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Reappraisal --- Too Many Letters to be a Four Letter Word. - Sunday, January 1, 2012

Reappraisal --- Too Many Letters to Be A Four Letter Word.

When the word reappraisal is mentioned in a conversation, many times people grimace, become very silent or loudly say a four-letter word. But very few people understand just what reappraisal means. By law, the Louisiana State Legislature acting through the Louisiana Tax Commission requires every assessor in the state to revalue all properties ever four years.

The Big Question ---Why?

For the same reason that bread is no longer a nickel a loaf. Over a period of time cost for materials and labor increase due to inflation and/or supply and demand. For example, a house that cost $35,000 in 1970, would cost approximately $158,400 to construct today. As construction cost rise, so does the value of existing homes. Now, what is the value of that 1970 home today? That is the question that the assessor must answer using good appraisal principals. Certainly not $158,400, because of depreciation, condition, location, local economy, and a host of other variables. Once all of these factors have been analyzed a value can be determined. Such a house can be worth $95,000 to $120,000 assuming that no additions were made and the house is in average condition.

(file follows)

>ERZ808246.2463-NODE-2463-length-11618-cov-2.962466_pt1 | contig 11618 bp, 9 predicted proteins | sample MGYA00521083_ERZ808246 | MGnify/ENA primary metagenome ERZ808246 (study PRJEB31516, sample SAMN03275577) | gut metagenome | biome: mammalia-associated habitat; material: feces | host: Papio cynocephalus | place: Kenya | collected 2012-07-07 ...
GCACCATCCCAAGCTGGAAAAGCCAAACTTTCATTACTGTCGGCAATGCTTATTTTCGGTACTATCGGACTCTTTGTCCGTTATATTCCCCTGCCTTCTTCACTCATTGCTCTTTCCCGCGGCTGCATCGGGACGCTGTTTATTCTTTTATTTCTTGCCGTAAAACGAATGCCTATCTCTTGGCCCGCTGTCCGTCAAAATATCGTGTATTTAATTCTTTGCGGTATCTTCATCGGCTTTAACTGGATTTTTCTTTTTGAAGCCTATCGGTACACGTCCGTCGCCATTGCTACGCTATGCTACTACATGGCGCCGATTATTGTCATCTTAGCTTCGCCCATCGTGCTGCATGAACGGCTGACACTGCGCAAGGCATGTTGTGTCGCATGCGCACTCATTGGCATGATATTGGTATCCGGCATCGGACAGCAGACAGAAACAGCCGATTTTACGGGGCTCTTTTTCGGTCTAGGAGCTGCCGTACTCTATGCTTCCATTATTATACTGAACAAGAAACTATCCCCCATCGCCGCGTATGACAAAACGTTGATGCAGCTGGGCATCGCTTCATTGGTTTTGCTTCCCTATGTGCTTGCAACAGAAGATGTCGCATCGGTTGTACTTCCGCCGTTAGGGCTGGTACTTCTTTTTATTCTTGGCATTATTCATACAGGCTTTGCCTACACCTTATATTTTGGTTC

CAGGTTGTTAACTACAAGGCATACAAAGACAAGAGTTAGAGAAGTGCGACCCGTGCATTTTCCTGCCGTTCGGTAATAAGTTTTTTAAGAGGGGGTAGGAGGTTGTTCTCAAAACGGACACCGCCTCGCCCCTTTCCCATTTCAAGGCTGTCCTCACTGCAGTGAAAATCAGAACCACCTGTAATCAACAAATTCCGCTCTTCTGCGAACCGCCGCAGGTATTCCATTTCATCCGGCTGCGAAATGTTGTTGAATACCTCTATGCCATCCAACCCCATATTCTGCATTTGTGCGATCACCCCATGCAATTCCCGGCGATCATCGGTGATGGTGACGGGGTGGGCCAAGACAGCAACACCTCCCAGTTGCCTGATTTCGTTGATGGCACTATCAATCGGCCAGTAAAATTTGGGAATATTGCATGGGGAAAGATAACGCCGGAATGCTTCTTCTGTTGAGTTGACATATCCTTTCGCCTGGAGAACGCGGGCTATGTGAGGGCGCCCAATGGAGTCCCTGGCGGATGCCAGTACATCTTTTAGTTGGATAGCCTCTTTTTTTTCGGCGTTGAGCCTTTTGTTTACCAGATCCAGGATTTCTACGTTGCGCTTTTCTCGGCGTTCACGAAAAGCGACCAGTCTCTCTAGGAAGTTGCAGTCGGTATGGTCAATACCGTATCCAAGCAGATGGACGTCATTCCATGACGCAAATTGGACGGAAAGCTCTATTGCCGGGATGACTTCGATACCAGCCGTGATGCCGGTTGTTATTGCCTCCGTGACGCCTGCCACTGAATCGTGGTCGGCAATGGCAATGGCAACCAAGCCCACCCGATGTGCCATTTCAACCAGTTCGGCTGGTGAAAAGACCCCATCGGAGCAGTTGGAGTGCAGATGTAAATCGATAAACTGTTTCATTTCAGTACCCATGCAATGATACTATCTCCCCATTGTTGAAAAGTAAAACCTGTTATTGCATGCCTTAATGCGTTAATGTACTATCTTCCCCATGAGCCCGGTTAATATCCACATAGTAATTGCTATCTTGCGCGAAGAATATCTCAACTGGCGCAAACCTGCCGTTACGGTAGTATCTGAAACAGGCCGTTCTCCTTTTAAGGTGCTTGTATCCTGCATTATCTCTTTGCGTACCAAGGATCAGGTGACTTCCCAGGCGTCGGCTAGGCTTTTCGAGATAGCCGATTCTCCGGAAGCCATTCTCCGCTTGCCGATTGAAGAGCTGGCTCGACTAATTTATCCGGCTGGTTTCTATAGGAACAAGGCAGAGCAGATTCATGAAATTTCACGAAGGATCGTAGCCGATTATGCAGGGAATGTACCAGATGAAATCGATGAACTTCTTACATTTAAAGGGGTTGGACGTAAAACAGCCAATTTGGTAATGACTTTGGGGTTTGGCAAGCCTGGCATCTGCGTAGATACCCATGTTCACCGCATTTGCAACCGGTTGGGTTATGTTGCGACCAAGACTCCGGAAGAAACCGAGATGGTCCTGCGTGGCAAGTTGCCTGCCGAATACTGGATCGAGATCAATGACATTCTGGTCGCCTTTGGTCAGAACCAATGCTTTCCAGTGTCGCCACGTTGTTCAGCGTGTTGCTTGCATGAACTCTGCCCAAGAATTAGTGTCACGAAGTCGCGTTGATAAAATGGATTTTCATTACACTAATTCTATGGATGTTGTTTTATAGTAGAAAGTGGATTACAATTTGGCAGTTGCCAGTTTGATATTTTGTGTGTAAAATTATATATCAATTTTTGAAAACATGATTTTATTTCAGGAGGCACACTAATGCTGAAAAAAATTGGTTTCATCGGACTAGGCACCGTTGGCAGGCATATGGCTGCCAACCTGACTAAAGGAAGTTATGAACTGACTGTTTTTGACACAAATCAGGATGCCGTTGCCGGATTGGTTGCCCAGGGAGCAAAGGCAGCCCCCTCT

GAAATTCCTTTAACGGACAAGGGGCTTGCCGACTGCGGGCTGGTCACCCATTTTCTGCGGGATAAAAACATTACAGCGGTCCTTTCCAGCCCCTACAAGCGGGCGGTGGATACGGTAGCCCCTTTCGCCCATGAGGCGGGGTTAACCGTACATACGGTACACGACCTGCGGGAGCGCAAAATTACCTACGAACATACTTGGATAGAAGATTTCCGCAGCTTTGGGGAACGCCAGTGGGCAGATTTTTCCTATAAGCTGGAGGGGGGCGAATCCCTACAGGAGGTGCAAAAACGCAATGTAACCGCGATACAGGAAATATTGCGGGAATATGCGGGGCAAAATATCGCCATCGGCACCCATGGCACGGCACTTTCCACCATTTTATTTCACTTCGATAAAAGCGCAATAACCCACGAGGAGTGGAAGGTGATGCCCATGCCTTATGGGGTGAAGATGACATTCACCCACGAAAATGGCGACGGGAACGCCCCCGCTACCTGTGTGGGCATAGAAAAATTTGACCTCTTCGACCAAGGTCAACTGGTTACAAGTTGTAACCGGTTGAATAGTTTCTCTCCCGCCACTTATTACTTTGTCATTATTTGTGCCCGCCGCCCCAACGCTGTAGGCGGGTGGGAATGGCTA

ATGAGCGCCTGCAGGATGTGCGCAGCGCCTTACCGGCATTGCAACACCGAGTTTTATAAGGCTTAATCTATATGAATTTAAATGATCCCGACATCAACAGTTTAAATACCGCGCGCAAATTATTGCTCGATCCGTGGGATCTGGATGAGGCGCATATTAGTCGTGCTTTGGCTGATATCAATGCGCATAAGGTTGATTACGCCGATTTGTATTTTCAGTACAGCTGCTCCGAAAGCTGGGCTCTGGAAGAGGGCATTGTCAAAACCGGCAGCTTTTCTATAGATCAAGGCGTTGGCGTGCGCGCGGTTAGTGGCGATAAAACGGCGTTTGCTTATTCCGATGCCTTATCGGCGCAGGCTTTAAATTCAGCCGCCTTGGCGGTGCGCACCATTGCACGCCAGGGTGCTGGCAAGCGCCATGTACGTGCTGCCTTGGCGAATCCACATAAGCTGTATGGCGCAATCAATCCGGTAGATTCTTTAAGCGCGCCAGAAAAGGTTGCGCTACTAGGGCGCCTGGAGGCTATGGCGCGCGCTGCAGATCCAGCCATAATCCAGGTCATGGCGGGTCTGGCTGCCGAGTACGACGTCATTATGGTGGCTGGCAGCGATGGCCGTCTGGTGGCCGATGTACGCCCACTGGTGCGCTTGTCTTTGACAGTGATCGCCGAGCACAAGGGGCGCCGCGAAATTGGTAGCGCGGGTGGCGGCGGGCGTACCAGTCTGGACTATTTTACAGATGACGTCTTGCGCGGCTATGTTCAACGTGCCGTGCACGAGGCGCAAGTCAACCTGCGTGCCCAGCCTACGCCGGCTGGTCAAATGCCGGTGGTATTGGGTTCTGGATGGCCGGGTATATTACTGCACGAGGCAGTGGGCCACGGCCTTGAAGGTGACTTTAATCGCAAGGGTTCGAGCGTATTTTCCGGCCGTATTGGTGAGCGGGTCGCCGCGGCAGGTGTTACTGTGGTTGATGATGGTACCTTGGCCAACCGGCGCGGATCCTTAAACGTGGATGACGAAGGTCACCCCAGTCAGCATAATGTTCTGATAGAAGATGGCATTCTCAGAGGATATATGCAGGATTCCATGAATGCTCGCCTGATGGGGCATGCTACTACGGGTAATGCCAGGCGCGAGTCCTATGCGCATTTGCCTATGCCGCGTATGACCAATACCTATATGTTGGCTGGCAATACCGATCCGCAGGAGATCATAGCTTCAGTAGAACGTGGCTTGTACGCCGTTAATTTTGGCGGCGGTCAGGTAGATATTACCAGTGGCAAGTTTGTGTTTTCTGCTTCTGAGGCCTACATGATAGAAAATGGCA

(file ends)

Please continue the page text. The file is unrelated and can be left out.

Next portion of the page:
Does Reappraisal Mean Higher Taxes?

This is the question most people assume the answer to be, yes. But the answer is no. In fact, when values rise because of reappraisal, millages must be rolled back (reduced) (Reread the above statement and commit it to memory), because it is required by law. Each taxing district whether it is the parish government, school board, law enforcement, recreation, assessment, lighting, or fire protection cannot collect any more revenue on existing properties than the previous year's tax roll. This means the millages will be lower if the reappraised values are higher, the result of which is a revenue neutral reappraisal. Having said that, it does not mean that if you are not paying taxes now, you wouldn't be paying after reappraisal. For example, if your home is currently at the maximum homestead exemption, $75,000, (property taxes of zero) and after reappraisal it is valued at $85,000, you would then have to pay on the $10,000 over the exempt amount ($85,000 - $75,000 = $10,000 --- approximate taxes of $114).

Please direct questions to the St. James Parish Assessor's Office.

Updated: 11/23/2011


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